Hearing that Shell is drilling in the Arctic Ocean just 12 miles from the Arctic National Wildlife Refuge is one thing, but seeing it is another. To observe a drilling rig so close to the Coastal Plain of the refuge – vital habitat for caribou and polar bears – is chilling.
Fish and marine mammals are important sources of food for the town’s residents. Like other communities on Alaska’s North Slope, Barrow faces direct threats from the threat of oil spills, pollution from industrial development, and climate change.
Home to 45,000 caribou and millions of birds that migrate here from five continents, Teshekpuk Lake is part of the broader Arctic landscape that The Wilderness Society works to protect. I’m visiting this magnificent lake with staff members from our Alaska regional office before moving
As the new president of The Wilderness Society, I’m visiting Alaska’s Arctic to get a first-hand look at the landscapes we’re working to protect and the role oil drilling has on Alaska’s Arctic and its people.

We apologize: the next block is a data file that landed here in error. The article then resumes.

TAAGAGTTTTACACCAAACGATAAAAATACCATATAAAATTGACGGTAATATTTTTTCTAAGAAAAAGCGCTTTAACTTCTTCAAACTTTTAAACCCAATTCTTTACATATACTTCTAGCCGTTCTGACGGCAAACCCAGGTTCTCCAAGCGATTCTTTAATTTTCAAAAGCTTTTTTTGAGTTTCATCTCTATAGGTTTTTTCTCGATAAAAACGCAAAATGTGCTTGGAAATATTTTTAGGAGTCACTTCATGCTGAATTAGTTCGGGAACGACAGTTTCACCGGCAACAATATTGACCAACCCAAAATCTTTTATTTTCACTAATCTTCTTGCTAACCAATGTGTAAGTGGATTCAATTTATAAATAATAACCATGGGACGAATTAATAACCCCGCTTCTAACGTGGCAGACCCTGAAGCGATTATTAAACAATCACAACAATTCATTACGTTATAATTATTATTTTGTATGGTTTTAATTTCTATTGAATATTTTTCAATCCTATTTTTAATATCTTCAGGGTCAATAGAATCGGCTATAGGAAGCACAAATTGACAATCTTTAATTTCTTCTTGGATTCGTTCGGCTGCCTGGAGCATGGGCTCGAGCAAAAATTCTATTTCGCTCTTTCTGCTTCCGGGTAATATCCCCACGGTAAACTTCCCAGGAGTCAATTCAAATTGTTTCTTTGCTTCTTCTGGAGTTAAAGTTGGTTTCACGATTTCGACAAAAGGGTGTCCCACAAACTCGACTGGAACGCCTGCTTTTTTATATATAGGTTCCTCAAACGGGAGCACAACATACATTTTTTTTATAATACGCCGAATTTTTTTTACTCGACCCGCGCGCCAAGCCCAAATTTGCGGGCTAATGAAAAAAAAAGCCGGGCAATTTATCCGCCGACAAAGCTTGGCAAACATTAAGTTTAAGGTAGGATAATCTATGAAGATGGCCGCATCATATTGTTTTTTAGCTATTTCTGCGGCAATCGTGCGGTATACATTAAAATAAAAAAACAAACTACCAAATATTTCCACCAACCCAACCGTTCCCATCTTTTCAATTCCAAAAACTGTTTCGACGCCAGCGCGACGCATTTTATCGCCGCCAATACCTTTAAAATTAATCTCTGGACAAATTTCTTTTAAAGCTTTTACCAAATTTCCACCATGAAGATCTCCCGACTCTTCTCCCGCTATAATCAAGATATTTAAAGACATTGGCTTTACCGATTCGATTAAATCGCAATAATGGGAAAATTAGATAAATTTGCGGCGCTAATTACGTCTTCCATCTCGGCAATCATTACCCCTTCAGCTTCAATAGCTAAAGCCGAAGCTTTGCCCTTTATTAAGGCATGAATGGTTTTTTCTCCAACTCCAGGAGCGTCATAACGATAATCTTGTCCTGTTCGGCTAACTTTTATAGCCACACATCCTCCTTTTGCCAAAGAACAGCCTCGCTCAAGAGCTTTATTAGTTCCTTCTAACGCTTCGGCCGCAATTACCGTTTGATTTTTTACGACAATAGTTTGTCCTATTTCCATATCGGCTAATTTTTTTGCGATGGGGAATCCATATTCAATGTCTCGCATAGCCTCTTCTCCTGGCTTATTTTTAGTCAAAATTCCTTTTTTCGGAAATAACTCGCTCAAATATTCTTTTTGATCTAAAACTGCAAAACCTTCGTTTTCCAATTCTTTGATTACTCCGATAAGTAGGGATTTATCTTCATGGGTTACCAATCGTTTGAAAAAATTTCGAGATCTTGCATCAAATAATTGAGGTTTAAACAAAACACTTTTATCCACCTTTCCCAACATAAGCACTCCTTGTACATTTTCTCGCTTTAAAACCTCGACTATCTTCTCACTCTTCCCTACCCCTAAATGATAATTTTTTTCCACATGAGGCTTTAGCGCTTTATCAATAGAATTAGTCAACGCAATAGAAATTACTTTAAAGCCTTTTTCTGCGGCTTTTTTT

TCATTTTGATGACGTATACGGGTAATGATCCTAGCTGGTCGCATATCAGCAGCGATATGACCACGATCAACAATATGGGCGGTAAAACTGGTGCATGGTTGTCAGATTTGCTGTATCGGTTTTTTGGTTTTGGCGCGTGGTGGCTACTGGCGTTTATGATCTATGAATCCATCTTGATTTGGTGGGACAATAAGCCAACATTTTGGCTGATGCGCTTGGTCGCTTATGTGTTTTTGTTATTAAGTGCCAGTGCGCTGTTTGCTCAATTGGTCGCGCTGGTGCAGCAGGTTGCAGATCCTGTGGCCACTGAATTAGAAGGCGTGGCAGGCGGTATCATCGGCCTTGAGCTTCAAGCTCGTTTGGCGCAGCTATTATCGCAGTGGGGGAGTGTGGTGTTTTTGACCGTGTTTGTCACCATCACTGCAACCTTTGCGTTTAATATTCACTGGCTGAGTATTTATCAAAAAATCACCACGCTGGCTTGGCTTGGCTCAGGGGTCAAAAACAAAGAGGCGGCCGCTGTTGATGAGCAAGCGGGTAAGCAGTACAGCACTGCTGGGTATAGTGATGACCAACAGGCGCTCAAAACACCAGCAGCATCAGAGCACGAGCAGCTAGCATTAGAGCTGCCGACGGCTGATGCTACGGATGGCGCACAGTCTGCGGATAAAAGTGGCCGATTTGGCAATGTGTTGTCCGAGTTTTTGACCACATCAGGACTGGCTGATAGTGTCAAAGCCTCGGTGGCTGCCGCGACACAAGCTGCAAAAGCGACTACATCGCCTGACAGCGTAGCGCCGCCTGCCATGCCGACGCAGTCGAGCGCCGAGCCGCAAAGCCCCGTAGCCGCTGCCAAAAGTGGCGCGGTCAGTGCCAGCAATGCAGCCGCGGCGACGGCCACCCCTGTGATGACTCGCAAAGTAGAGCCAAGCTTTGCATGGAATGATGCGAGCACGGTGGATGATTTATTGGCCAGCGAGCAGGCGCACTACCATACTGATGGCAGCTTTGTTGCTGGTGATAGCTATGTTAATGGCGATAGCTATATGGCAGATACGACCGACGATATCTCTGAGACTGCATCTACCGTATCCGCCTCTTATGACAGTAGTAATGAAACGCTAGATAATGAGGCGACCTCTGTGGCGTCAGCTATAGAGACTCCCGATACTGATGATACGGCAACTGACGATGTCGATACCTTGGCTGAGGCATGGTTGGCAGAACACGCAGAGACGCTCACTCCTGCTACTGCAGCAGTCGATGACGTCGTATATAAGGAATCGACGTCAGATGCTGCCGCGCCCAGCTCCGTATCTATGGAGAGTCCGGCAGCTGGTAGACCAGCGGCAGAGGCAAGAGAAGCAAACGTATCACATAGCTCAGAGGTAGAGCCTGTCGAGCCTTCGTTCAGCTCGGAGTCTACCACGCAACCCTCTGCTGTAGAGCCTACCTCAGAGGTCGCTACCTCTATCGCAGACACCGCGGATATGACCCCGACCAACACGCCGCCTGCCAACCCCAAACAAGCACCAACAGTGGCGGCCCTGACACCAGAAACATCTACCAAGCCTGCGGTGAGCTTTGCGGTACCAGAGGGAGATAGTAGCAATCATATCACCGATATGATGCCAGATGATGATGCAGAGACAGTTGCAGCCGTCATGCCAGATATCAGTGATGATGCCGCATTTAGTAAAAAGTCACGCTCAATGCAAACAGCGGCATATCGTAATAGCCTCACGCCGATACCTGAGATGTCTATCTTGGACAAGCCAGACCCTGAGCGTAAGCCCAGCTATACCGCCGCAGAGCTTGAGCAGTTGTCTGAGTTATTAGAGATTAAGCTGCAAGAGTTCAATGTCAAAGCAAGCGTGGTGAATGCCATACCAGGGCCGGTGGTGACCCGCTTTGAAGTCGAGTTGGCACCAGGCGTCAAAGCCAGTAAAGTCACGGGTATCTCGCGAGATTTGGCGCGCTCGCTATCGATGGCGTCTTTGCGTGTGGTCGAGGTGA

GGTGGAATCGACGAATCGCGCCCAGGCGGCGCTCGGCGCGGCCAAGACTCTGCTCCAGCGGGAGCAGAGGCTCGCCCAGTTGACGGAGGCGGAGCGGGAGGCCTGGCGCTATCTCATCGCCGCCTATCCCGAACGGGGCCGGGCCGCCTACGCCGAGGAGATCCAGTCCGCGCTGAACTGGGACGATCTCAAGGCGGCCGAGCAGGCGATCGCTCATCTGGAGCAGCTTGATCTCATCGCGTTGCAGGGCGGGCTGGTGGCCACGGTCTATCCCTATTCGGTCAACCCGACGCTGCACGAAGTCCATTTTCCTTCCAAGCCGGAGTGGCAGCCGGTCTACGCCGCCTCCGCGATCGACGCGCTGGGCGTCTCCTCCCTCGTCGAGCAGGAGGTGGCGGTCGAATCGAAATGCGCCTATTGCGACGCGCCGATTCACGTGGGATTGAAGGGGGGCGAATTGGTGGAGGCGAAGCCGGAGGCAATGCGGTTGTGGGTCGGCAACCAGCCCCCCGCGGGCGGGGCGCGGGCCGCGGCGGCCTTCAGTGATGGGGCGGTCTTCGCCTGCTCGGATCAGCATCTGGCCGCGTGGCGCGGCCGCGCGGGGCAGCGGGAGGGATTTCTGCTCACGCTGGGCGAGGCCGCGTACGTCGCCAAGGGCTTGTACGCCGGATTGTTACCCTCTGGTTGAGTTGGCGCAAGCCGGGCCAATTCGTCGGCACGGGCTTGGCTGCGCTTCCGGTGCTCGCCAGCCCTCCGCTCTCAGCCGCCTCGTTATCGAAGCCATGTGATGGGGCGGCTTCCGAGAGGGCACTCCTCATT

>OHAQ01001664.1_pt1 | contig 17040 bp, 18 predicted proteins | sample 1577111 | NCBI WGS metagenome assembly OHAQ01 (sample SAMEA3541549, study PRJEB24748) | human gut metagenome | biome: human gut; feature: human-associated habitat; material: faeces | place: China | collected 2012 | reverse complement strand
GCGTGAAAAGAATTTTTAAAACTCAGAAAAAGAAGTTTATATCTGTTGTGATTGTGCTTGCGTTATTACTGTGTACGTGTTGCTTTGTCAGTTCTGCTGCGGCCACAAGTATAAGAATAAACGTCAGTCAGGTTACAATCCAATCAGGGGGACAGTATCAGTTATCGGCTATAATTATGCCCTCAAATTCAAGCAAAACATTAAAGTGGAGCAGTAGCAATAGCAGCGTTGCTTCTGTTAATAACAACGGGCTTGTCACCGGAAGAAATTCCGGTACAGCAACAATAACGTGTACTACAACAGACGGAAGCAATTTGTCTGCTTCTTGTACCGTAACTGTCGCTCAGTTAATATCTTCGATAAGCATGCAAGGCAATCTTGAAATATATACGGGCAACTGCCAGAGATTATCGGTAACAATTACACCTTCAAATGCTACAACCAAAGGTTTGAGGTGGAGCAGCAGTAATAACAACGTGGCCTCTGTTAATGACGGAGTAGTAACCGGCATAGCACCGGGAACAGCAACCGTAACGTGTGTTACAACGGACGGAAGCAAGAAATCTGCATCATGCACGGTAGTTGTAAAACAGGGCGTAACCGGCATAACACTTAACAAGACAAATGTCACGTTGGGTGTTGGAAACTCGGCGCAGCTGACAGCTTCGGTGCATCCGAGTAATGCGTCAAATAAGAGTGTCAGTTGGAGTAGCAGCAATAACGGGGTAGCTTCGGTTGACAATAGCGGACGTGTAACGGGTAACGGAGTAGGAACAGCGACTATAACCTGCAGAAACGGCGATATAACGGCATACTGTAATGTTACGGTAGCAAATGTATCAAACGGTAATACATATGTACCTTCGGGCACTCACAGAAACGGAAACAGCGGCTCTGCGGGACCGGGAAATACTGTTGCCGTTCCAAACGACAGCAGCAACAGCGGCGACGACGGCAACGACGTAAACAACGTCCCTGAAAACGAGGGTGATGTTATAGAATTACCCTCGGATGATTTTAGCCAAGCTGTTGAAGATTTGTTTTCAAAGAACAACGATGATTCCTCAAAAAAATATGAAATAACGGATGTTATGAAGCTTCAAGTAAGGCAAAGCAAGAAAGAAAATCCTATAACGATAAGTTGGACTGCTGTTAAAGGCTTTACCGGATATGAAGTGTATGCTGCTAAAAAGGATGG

More than two weeks after an exploratory oil well in Alaska’s Arctic experienced a blowout, spilling spewing gas and drilling mud onto the tundra and forcing workers to flee a potential explosion, the well still hasn’t been brought under control.
The first news from Alaska’s North Slope reads like the beginning of a disaster movie. Oil workers on a drilling rig hit a pocket of gas and quickly evacuate to avoid the hazard of an explosion as gas bursts from the ground.